From W3C Wiki

This comes out of DiffAndPatch

It's (at least) an argument against using bNodes (BlankNodes, NodeIds) in RDF.

If you do, then when you go to change your RDF data, you're vaguely stuck.

In English:

  • "Hey, I just saw a guy run by with a bag of $20 bills, throwing handfulls into the air!"
  • "Oh, no, wait, they're fake money."

But you can't issue that second one, that retraction in RDF, unless you gave the guy a URI or other identifying qualities. The best you could say would be:

  • "Every guy about which I said I had been run by with a bag of $20 bills, throwing handfulls into the air,
 was actually throwing fake money" 

but then what if it really happens? You're stuck.

I don't understand the analogy.

The problem seems to me that if you are MergingGraphs, you have difficulty figuring out what to do with the BlankNodes. Because they could be the same node, with additional or conflicting or duplicate (as in additional) or duplicate (as in redundant) information, or they could be different nodes (that share or do not share the same data), and you have no way of knowing which, without additional help. (Additional help, such as the "InverseFunctionalProperty," or something like that.)

Is that correct?

-- LionKimbro DateTime(2004-06-06T05:37:04)

Sort of, but I don't quite understand your terms. Two bnodes are always different nodes, they just might denote the same thing (they might be owl:sameAs each other). This is also true of any two URIs (non-blank nodes). The problem is that one can never say they are owl:sameAs each other if they are bnodes and occur in different graphs. Or, more generally, when you leave the nodes blank, lots of RDF operations become more difficult and some become impossible.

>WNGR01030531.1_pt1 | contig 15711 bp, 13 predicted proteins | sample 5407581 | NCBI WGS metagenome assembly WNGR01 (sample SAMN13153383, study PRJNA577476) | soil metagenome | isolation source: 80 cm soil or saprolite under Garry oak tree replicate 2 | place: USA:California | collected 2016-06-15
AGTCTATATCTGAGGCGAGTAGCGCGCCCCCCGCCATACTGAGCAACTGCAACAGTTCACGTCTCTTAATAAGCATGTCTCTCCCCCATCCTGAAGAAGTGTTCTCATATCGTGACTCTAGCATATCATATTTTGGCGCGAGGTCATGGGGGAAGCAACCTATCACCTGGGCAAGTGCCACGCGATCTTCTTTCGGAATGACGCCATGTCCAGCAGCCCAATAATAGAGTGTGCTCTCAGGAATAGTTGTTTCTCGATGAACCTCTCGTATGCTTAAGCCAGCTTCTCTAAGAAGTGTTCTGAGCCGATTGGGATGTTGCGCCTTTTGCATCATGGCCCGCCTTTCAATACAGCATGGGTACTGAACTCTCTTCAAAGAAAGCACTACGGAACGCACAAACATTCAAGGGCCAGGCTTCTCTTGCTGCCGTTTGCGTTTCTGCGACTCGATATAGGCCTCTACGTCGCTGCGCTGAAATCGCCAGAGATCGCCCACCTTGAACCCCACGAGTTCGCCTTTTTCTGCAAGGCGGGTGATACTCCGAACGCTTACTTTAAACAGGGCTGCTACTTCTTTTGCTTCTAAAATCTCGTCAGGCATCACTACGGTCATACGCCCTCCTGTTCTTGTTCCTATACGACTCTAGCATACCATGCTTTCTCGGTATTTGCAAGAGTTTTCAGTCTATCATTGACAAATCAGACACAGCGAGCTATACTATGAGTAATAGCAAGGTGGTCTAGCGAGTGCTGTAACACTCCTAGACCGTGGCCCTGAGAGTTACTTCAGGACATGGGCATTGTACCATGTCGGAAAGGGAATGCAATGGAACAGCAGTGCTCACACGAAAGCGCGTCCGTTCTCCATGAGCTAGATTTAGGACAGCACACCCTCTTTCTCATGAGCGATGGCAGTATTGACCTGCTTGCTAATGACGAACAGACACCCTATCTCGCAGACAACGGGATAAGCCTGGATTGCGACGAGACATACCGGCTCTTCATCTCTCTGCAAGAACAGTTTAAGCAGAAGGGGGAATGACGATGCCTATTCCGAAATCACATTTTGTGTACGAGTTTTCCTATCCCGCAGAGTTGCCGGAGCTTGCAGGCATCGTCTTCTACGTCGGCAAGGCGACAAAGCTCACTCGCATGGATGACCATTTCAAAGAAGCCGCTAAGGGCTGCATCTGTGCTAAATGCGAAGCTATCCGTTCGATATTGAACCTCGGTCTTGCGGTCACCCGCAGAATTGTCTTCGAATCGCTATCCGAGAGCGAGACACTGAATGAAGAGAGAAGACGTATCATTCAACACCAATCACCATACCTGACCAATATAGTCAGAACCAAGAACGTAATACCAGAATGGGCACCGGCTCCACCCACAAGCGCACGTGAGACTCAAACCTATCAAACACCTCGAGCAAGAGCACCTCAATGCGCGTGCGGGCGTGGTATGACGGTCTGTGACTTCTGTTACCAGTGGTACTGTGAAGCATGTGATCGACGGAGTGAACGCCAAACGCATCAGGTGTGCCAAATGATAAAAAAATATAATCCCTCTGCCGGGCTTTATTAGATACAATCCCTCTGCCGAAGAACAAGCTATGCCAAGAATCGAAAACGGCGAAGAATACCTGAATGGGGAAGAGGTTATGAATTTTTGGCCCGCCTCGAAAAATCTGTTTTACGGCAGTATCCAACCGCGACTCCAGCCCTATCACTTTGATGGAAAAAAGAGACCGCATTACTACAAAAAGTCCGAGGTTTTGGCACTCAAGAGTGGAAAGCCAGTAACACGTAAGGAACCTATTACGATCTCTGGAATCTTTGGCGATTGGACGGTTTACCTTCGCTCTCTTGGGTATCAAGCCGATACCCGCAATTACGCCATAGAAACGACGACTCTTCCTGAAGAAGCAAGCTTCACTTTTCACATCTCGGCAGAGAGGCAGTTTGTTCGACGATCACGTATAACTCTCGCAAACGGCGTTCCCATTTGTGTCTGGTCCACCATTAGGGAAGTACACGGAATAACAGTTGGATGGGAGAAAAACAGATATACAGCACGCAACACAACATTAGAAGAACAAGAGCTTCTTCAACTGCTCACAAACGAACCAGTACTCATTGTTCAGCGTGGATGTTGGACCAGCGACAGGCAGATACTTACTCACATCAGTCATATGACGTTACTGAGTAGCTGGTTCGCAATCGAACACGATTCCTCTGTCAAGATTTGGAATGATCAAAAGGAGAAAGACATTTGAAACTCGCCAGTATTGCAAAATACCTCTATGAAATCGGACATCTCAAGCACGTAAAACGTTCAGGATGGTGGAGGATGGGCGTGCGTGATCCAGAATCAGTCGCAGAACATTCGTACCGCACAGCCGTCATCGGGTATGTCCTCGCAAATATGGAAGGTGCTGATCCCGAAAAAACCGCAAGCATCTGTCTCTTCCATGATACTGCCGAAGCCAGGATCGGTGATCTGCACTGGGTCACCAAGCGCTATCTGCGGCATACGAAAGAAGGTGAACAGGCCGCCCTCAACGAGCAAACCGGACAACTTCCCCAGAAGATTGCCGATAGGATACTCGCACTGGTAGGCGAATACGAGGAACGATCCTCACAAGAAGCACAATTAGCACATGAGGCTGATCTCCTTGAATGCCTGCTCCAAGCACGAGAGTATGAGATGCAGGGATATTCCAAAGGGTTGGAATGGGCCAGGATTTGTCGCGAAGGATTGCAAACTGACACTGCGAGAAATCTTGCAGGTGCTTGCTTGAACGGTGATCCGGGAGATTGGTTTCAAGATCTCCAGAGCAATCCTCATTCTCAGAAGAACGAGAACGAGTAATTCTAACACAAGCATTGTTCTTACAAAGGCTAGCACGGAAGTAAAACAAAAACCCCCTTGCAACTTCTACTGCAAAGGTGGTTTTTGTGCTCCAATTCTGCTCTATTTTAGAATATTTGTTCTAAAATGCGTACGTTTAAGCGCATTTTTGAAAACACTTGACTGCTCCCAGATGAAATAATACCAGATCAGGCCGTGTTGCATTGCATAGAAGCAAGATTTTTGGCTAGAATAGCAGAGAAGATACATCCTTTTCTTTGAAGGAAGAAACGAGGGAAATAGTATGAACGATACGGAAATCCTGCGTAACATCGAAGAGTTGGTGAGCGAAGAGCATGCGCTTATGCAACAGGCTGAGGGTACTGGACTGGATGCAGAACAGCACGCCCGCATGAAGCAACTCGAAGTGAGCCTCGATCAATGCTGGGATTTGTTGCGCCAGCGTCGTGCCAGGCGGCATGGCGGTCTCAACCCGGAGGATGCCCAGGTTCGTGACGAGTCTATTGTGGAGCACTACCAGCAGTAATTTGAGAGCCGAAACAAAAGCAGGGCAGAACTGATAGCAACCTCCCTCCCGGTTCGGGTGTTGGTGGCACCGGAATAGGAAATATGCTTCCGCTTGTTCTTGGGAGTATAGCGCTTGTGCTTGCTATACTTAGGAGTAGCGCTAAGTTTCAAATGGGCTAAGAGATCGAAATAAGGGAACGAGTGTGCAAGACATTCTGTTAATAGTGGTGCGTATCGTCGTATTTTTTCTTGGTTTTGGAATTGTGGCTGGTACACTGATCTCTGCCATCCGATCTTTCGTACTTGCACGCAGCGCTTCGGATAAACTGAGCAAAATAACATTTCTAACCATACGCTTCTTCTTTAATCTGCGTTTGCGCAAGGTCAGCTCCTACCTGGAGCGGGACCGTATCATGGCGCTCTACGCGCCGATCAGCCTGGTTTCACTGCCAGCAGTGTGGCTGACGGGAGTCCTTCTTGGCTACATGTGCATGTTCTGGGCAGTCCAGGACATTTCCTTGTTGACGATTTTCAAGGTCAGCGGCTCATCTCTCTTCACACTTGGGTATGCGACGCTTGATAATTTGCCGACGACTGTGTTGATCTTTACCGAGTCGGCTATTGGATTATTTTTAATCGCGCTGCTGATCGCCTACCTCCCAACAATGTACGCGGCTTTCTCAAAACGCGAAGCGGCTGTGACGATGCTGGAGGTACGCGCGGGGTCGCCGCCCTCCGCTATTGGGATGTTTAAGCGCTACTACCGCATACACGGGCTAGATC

-- SandroHawke DateTime(2004-06-07T14:35:51)

Time to be clear in what we mean. :)

Okay- two BlankNodes are always different nodes.

They could refer to the same thing, though-

By that, we mean that BlankNodes #1 and #2 could both give some information about LionKimbro.

  • #1--likes-->Anime
  • #2--name is-->Lion Kimbro

They're both talking about me, but we have no way of knowing that.

(Is that owl:sameAs? If so, I'd like to write that up in OwlSameAs.)

If you used URIs for the two BlankNodes, then the URI's would (presumably) point to the same target. So you'd be able to see that they were the same thing, and you could merge your graphs (MergingGraphs) so that you had one, integrated graph in the end.

Is this the distinction that you are making? That it is hard to merge graphs, and do other things, if you don't have uniquely identified nodes?

-- LionKimbro DateTime(2004-06-07T14:38:45)

Okay, I think I understand the problem, but I disagree with your conclusions.

The problem is: If you have a BlankNode without uniquely identifying characteristics, it's next to impossible to re-address it.


So, then, I agree with the general idea- "Identify Everything."

But I disagree with the specific idea- "Have no BlankNodes."

It would seem to me, that if you uniquely identify your BlankNodes, you are still okay. Using the "InverseFunctionalProperty," or whatever they like to call it.

-- LionKimbro DateTime(2004-06-15T03:30:53)